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ARI Blog: Article

Working on Snow Covered Roofs

For many of our restoration contractor clients, it is necessary to work on roofs during the winter months. This can be treacherous and hazardous work, which is why we recommend following these safety tips to avoid harm or injury.

Planning and Preparation

When it becomes necessary to work on a roof in the winter months, you should ask yourself the following questions to ensure you are prepared:

  • What special tools, equipment, protective devices, clothing, and footwear will be needed? Make sure all the necessary gear is on hand and ready for use.

  • Do you have a means of safely elevating mechanized snow removal equipment to the roof?

  • What type of fall protection will you need? On sloped roofs, you may need a personal fall-arrest system for each worker; on flat roofs, you'll probably need a warning line or safety monitor system.

  • Are there special hazards on the roof that will be hidden from view by the snow? You may need to mark any skylights, vents, or other hazards or obstructions so that workers will be able to see and avoid them.

  • How will workers get on the roof?

Roof Access

If access is from the interior, such as through a penthouse door or hatch, make there isn't too much snow buildup to make passage impossible.

If access is from a fixed ladder on the building exterior, recent snow and ice may have built up on ladder rungs, creating a serious fall hazard. The first person up the ladder should observe the rung conditions, clear off snow, and use a hammer to knock any ice off the rungs.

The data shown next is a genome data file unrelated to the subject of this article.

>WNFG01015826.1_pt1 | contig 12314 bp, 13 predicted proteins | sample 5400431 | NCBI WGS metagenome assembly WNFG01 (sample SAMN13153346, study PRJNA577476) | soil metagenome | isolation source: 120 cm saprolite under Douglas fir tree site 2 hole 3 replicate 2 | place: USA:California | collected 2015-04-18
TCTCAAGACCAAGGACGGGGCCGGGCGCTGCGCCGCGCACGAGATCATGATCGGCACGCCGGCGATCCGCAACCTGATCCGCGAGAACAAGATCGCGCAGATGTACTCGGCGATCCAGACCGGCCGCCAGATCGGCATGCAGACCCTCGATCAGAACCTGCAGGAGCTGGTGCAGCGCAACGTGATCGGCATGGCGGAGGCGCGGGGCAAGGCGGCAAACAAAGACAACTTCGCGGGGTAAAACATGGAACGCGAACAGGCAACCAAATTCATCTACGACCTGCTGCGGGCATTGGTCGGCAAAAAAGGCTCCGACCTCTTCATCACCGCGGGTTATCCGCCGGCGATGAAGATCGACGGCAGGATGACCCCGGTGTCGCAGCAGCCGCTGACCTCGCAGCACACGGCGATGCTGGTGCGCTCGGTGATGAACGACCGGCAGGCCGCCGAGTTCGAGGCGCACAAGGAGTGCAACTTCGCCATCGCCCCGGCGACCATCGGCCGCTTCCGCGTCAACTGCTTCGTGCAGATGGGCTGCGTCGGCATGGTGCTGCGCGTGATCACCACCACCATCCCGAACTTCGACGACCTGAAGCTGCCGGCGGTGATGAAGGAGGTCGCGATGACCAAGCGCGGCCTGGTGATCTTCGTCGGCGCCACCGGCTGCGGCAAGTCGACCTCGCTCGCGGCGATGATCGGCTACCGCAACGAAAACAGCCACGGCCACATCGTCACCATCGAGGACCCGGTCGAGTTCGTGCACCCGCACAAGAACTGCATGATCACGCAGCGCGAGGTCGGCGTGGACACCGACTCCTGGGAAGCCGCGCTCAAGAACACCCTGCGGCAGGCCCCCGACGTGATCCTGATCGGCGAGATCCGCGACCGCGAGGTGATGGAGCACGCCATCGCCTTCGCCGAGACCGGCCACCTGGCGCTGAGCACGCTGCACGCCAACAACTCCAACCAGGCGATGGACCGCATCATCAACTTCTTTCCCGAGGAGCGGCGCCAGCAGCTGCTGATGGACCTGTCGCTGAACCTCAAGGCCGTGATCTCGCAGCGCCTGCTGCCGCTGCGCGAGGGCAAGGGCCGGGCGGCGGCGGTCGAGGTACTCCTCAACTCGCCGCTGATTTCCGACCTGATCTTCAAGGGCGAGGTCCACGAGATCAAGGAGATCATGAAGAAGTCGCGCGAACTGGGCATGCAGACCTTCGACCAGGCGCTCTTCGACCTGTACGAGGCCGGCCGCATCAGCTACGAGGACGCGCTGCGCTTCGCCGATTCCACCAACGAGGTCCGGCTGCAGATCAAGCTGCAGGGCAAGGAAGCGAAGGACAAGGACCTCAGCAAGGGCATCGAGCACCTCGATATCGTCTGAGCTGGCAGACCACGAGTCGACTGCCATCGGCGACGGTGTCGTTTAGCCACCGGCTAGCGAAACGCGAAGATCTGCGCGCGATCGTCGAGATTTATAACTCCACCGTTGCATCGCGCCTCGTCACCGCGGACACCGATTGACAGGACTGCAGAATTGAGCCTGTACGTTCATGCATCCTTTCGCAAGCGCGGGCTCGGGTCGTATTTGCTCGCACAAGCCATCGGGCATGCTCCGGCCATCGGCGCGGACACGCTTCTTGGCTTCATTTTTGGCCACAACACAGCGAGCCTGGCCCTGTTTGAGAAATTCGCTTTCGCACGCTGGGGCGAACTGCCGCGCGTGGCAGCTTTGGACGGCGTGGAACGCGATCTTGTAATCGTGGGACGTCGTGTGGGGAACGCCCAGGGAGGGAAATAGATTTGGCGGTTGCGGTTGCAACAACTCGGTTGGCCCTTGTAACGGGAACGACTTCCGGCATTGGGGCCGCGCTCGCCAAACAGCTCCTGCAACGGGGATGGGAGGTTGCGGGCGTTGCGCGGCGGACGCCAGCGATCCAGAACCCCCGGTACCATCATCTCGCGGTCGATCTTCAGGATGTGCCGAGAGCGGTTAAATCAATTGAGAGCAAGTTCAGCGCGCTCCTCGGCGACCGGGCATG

If access is from portable ladders, they should be set on stable footing, at the proper angle to the building (the horizontal distance between the base of the ladder and the building should equal one-quarter of the vertical height of the ladder).

A hoist rope should be used to raise tools or shovels to the roof. Workers should not be allowed to carry them up the ladder.

Exposure to Cold

Workers should be educated on the warning signs of over-exposure and hypothermia. Regular temperature and wind chill checks should be performed to prevent workers from being exposed to the cold for too long.

Workers should be rotated to reduce their individual exposures to cold and to back injuries from shoveling snow.

Mechanized Equipment Use

Read, understand, and follow all manufacturers’ instructions for the safe use of snow blowers and similar mechanical equipment. A spotter should be used to make sure neither the equipment nor the operator gets too close to the edge of the building.

Equipment back-up alarms should be checked to ensure they are in operating condition. Workers should be instructed to operate equipment at reduced speeds because of the slippery conditions.

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